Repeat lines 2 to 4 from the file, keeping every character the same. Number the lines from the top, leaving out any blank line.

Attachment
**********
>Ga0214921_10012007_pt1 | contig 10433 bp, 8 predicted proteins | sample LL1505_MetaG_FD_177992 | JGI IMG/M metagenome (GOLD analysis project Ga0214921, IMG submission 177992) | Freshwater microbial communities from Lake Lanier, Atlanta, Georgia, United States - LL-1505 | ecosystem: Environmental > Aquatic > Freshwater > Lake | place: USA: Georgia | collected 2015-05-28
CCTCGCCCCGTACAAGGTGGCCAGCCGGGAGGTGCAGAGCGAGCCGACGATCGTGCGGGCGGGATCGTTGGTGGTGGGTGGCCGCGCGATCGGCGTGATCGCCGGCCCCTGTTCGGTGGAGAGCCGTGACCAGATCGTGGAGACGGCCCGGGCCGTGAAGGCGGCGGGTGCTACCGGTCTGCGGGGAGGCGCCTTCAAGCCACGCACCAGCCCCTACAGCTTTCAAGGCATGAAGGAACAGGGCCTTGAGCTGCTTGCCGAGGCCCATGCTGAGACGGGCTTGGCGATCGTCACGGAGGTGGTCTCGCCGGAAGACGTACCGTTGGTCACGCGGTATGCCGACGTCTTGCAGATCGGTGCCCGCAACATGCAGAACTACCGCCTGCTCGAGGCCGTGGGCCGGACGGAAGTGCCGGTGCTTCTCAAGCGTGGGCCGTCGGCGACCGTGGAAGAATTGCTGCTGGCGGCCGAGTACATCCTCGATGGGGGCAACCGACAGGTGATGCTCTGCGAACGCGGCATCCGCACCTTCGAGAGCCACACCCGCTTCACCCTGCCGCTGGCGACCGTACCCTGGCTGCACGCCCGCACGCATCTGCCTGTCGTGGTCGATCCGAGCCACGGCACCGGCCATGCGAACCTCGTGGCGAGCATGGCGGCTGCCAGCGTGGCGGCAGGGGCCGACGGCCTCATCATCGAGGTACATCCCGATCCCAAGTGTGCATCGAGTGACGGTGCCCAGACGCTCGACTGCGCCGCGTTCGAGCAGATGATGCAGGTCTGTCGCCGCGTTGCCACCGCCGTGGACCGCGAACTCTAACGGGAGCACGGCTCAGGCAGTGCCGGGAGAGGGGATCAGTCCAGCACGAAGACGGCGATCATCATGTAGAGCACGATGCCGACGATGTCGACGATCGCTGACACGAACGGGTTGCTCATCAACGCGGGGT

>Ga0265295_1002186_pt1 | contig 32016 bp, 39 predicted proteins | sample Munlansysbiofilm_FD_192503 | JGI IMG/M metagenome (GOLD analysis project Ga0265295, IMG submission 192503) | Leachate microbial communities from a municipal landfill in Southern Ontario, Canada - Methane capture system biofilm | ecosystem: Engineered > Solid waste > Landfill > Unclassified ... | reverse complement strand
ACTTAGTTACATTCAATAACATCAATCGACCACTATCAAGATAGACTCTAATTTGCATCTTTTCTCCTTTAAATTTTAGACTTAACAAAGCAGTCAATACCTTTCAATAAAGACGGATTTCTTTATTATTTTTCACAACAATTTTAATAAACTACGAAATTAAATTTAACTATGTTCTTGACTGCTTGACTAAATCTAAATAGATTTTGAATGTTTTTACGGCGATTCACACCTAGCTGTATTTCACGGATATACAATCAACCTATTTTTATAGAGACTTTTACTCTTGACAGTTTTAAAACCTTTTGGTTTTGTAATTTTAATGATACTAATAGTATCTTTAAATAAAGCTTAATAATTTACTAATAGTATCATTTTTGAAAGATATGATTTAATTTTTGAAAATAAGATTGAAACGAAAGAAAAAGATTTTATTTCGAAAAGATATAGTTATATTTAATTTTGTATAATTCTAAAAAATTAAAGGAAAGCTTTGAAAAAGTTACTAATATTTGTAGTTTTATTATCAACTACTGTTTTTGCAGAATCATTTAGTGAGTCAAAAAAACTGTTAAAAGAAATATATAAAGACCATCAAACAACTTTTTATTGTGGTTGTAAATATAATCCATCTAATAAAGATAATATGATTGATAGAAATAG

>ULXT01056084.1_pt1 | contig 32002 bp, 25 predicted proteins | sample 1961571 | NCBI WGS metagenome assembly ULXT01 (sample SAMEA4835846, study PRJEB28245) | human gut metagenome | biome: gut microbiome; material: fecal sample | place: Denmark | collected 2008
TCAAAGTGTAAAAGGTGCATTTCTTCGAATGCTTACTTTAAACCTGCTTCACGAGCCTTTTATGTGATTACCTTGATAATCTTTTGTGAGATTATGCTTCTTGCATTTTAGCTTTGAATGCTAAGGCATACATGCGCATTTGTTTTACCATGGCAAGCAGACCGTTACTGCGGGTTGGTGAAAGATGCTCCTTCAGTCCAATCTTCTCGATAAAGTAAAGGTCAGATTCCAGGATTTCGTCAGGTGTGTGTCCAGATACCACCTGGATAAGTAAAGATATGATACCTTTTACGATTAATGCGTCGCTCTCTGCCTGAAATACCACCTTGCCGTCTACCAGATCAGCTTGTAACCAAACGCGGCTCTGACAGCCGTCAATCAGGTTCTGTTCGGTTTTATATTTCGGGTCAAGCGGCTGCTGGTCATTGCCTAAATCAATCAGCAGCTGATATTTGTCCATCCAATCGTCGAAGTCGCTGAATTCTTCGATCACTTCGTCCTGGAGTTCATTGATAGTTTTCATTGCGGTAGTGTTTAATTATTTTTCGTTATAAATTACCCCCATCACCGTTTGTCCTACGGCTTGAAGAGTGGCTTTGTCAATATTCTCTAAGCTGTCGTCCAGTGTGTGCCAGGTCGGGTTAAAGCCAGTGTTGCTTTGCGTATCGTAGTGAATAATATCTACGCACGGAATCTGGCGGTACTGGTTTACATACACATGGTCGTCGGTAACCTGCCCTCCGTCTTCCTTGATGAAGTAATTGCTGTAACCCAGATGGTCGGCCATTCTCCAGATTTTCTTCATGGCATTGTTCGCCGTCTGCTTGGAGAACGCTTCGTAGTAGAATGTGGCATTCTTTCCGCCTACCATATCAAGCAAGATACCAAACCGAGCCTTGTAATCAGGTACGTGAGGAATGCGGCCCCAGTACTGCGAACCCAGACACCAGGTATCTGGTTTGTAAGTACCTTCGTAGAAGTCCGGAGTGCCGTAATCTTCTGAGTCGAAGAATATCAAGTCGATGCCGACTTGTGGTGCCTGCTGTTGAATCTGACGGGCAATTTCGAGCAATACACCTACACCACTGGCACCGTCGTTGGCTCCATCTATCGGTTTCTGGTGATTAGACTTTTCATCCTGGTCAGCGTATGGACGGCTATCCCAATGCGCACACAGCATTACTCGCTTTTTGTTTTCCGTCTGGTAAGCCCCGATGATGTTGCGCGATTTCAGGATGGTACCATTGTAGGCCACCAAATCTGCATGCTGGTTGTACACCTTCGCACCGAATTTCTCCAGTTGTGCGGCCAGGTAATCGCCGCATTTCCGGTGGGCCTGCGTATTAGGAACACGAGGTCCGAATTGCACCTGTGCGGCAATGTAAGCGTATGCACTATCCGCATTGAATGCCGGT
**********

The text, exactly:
CCTCGCCCCGTACAAGGTGGCCAGCCGGGAGGTGCAGAGCGAGCCGACGATCGTGCGGGCGGGATCGTTGGTGGTGGGTGGCCGCGCGATCGGCGTGATCGCCGGCCCCTGTTCGGTGGAGAGCCGTGACCAGATCGTGGAGACGGCCCGGGCCGTGAAGGCGGCGGGTGCTACCGGTCTGCGGGGAGGCGCCTTCAAGCCACGCACCAGCCCCTACAGCTTTCAAGGCATGAAGGAACAGGGCCTTGAGCTGCTTGCCGAGGCCCATGCTGAGACGGGCTTGGCGATCGTCACGGAGGTGGTCTCGCCGGAAGACGTACCGTTGGTCACGCGGTATGCCGACGTCTTGCAGATCGGTGCCCGCAACATGCAGAACTACCGCCTGCTCGAGGCCGTGGGCCGGACGGAAGTGCCGGTGCTTCTCAAGCGTGGGCCGTCGGCGACCGTGGAAGAATTGCTGCTGGCGGCCGAGTACATCCTCGATGGGGGCAACCGACAGGTGATGCTCTGCGAACGCGGCATCCGCACCTTCGAGAGCCACACCCGCTTCACCCTGCCGCTGGCGACCGTACCCTGGCTGCACGCCCGCACGCATCTGCCTGTCGTGGTCGATCCGAGCCACGGCACCGGCCATGCGAACCTCGTGGCGAGCATGGCGGCTGCCAGCGTGGCGGCAGGGGCCGACGGCCTCATCATCGAGGTACATCCCGATCCCAAGTGTGCATCGAGTGACGGTGCCCAGACGCTCGACTGCGCCGCGTTCGAGCAGATGATGCAGGTCTGTCGCCGCGTTGCCACCGCCGTGGACCGCGAACTCTAACGGGAGCACGGCTCAGGCAGTGCCGGGAGAGGGGATCAGTCCAGCACGAAGACGGCGATCATCATGTAGAGCACGATGCCGACGATGTCGACGATCGCTGACACGAACGGGTTGCTCATCAACGCGGGGT

>Ga0265295_1002186_pt1 | contig 32016 bp, 39 predicted proteins | sample Munlansysbiofilm_FD_192503 | JGI IMG/M metagenome (GOLD analysis project Ga0265295, IMG submission 192503) | Leachate microbial communities from a municipal landfill in Southern Ontario, Canada - Methane capture system biofilm | ecosystem: Engineered > Solid waste > Landfill > Unclassified ... | reverse complement strand
ACTTAGTTACATTCAATAACATCAATCGACCACTATCAAGATAGACTCTAATTTGCATCTTTTCTCCTTTAAATTTTAGACTTAACAAAGCAGTCAATACCTTTCAATAAAGACGGATTTCTTTATTATTTTTCACAACAATTTTAATAAACTACGAAATTAAATTTAACTATGTTCTTGACTGCTTGACTAAATCTAAATAGATTTTGAATGTTTTTACGGCGATTCACACCTAGCTGTATTTCACGGATATACAATCAACCTATTTTTATAGAGACTTTTACTCTTGACAGTTTTAAAACCTTTTGGTTTTGTAATTTTAATGATACTAATAGTATCTTTAAATAAAGCTTAATAATTTACTAATAGTATCATTTTTGAAAGATATGATTTAATTTTTGAAAATAAGATTGAAACGAAAGAAAAAGATTTTATTTCGAAAAGATATAGTTATATTTAATTTTGTATAATTCTAAAAAATTAAAGGAAAGCTTTGAAAAAGTTACTAATATTTGTAGTTTTATTATCAACTACTGTTTTTGCAGAATCATTTAGTGAGTCAAAAAAACTGTTAAAAGAAATATATAAAGACCATCAAACAACTTTTTATTGTGGTTGTAAATATAATCCATCTAATAAAGATAATATGATTGATAGAAATAG